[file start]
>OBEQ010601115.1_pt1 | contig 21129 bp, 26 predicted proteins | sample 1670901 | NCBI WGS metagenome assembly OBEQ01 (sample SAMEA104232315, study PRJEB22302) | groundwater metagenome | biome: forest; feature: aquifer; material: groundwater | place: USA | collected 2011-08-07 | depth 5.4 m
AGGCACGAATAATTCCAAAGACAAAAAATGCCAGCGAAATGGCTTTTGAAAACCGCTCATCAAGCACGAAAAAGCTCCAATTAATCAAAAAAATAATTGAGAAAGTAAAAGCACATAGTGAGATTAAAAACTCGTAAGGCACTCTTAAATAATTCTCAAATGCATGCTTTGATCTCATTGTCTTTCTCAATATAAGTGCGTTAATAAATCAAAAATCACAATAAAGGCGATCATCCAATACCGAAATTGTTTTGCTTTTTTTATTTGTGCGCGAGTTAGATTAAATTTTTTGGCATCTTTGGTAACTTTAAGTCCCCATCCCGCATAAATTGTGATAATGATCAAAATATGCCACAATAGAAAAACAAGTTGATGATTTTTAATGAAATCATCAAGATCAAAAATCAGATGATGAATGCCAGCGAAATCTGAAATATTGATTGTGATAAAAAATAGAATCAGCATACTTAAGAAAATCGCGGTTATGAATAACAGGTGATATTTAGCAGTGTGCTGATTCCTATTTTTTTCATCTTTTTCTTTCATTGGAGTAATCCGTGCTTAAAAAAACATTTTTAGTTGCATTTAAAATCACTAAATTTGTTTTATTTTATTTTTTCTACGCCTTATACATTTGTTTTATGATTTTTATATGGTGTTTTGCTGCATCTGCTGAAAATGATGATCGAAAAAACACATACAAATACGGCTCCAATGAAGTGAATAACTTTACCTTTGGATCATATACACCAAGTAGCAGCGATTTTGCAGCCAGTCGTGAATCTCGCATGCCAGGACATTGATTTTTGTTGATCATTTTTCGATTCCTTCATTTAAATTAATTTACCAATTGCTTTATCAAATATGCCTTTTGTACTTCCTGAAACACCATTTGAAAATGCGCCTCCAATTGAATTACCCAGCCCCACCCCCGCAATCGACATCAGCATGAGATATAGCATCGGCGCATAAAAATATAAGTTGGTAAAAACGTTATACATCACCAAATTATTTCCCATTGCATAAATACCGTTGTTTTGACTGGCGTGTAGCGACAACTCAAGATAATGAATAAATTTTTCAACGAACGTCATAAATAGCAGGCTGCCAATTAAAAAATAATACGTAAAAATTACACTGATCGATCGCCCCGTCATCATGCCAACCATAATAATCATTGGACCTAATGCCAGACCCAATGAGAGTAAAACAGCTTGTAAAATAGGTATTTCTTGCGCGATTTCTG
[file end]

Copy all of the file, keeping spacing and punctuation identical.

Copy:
>OBEQ010601115.1_pt1 | contig 21129 bp, 26 predicted proteins | sample 1670901 | NCBI WGS metagenome assembly OBEQ01 (sample SAMEA104232315, study PRJEB22302) | groundwater metagenome | biome: forest; feature: aquifer; material: groundwater | place: USA | collected 2011-08-07 | depth 5.4 m
AGGCACGAATAATTCCAAAGACAAAAAATGCCAGCGAAATGGCTTTTGAAAACCGCTCATCAAGCACGAAAAAGCTCCAATTAATCAAAAAAATAATTGAGAAAGTAAAAGCACATAGTGAGATTAAAAACTCGTAAGGCACTCTTAAATAATTCTCAAATGCATGCTTTGATCTCATTGTCTTTCTCAATATAAGTGCGTTAATAAATCAAAAATCACAATAAAGGCGATCATCCAATACCGAAATTGTTTTGCTTTTTTTATTTGTGCGCGAGTTAGATTAAATTTTTTGGCATCTTTGGTAACTTTAAGTCCCCATCCCGCATAAATTGTGATAATGATCAAAATATGCCACAATAGAAAAACAAGTTGATGATTTTTAATGAAATCATCAAGATCAAAAATCAGATGATGAATGCCAGCGAAATCTGAAATATTGATTGTGATAAAAAATAGAATCAGCATACTTAAGAAAATCGCGGTTATGAATAACAGGTGATATTTAGCAGTGTGCTGATTCCTATTTTTTTCATCTTTTTCTTTCATTGGAGTAATCCGTGCTTAAAAAAACATTTTTAGTTGCATTTAAAATCACTAAATTTGTTTTATTTTATTTTTTCTACGCCTTATACATTTGTTTTATGATTTTTATATGGTGTTTTGCTGCATCTGCTGAAAATGATGATCGAAAAAACACATACAAATACGGCTCCAATGAAGTGAATAACTTTACCTTTGGATCATATACACCAAGTAGCAGCGATTTTGCAGCCAGTCGTGAATCTCGCATGCCAGGACATTGATTTTTGTTGATCATTTTTCGATTCCTTCATTTAAATTAATTTACCAATTGCTTTATCAAATATGCCTTTTGTACTTCCTGAAACACCATTTGAAAATGCGCCTCCAATTGAATTACCCAGCCCCACCCCCGCAATCGACATCAGCATGAGATATAGCATCGGCGCATAAAAATATAAGTTGGTAAAAACGTTATACATCACCAAATTATTTCCCATTGCATAAATACCGTTGTTTTGACTGGCGTGTAGCGACAACTCAAGATAATGAATAAATTTTTCAACGAACGTCATAAATAGCAGGCTGCCAATTAAAAAATAATACGTAAAAATTACACTGATCGATCGCCCCGTCATCATGCCAACCATAATAATCATTGGACCTAATGCCAGACCCAATGAGAGTAAAACAGCTTGTAAAATAGGTATTTCTTGCGCGATTTCTG